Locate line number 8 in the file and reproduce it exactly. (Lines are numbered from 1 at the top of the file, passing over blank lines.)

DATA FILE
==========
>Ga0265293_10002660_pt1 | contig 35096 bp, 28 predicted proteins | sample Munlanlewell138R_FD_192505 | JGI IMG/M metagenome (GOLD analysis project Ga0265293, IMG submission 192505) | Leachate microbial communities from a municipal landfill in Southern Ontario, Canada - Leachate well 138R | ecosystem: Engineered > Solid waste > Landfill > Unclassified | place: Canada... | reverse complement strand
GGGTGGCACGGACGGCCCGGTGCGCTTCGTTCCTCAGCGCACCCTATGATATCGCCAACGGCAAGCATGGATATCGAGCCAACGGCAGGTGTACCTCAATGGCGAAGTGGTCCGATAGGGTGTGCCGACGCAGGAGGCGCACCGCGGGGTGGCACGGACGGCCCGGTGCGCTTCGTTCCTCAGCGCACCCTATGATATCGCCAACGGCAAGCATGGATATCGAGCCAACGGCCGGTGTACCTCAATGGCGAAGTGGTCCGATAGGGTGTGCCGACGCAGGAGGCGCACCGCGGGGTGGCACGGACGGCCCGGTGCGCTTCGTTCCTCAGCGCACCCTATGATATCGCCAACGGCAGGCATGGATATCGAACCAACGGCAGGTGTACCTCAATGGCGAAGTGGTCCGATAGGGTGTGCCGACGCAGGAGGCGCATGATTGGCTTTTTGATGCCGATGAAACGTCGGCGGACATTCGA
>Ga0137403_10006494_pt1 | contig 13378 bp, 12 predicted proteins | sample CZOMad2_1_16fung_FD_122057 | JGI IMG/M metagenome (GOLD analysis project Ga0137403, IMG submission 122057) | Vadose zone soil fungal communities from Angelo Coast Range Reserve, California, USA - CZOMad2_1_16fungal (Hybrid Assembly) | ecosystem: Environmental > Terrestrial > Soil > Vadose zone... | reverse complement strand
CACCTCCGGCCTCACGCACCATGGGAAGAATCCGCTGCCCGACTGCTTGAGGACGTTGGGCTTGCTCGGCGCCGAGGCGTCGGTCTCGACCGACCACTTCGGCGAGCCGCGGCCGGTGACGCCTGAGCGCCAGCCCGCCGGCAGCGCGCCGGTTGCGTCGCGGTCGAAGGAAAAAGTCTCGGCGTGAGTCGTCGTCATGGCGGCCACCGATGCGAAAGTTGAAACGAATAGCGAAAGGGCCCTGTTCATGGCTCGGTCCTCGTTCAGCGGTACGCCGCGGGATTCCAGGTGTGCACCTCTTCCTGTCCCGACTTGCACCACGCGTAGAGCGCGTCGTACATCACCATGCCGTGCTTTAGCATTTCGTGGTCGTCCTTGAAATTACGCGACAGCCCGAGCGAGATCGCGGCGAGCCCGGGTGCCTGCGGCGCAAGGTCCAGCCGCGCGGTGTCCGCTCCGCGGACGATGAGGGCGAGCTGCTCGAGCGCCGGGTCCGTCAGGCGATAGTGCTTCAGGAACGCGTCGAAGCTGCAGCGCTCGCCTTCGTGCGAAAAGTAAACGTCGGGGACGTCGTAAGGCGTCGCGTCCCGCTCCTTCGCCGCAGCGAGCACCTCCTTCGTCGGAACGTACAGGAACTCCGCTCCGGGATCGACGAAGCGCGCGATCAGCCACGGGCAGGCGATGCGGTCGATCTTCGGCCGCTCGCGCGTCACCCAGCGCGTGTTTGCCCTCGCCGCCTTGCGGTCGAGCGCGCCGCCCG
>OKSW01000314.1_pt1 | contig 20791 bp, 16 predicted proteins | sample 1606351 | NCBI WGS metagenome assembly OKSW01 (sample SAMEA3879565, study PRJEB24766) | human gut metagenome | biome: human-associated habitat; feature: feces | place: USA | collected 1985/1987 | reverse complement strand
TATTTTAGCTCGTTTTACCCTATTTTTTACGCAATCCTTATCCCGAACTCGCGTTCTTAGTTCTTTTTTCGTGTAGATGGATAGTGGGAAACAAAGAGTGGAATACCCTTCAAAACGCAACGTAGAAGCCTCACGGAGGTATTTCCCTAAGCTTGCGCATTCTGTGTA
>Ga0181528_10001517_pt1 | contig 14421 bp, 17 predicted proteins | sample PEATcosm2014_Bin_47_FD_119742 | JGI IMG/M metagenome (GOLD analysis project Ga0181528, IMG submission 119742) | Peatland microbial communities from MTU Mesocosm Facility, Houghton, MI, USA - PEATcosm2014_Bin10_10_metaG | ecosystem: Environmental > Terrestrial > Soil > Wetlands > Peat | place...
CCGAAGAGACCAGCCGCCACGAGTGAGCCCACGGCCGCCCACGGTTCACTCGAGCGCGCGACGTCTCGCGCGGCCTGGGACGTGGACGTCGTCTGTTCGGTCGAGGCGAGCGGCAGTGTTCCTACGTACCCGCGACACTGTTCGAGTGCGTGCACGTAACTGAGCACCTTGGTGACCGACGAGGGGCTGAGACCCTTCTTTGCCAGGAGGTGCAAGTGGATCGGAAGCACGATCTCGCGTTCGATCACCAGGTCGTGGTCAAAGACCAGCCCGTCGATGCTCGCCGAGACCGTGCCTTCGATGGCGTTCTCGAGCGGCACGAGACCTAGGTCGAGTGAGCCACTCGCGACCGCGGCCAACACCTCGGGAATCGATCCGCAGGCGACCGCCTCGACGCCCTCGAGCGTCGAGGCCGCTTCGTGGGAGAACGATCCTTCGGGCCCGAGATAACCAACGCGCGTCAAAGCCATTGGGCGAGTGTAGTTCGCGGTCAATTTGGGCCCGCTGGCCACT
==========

CCGAAGAGACCAGCCGCCACGAGTGAGCCCACGGCCGCCCACGGTTCACTCGAGCGCGCGACGTCTCGCGCGGCCTGGGACGTGGACGTCGTCTGTTCGGTCGAGGCGAGCGGCAGTGTTCCTACGTACCCGCGACACTGTTCGAGTGCGTGCACGTAACTGAGCACCTTGGTGACCGACGAGGGGCTGAGACCCTTCTTTGCCAGGAGGTGCAAGTGGATCGGAAGCACGATCTCGCGTTCGATCACCAGGTCGTGGTCAAAGACCAGCCCGTCGATGCTCGCCGAGACCGTGCCTTCGATGGCGTTCTCGAGCGGCACGAGACCTAGGTCGAGTGAGCCACTCGCGACCGCGGCCAACACCTCGGGAATCGATCCGCAGGCGACCGCCTCGACGCCCTCGAGCGTCGAGGCCGCTTCGTGGGAGAACGATCCTTCGGGCCCGAGATAACCAACGCGCGTCAAAGCCATTGGGCGAGTGTAGTTCGCGGTCAATTTGGGCCCGCTGGCCACT